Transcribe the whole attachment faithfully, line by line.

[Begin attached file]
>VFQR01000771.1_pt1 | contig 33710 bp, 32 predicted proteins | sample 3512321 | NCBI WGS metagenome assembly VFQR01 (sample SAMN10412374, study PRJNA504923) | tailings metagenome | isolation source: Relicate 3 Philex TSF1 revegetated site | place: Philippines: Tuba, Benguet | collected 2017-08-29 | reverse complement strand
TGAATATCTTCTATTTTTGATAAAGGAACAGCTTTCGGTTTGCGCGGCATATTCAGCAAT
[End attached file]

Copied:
>VFQR01000771.1_pt1 | contig 33710 bp, 32 predicted proteins | sample 3512321 | NCBI WGS metagenome assembly VFQR01 (sample SAMN10412374, study PRJNA504923) | tailings metagenome | isolation source: Relicate 3 Philex TSF1 revegetated site | place: Philippines: Tuba, Benguet | collected 2017-08-29 | reverse complement strand
TGAATATCTTCTATTTTTGATAAAGGAACAGCTTTCGGTTTGCGCGGCATATTCAGCAAT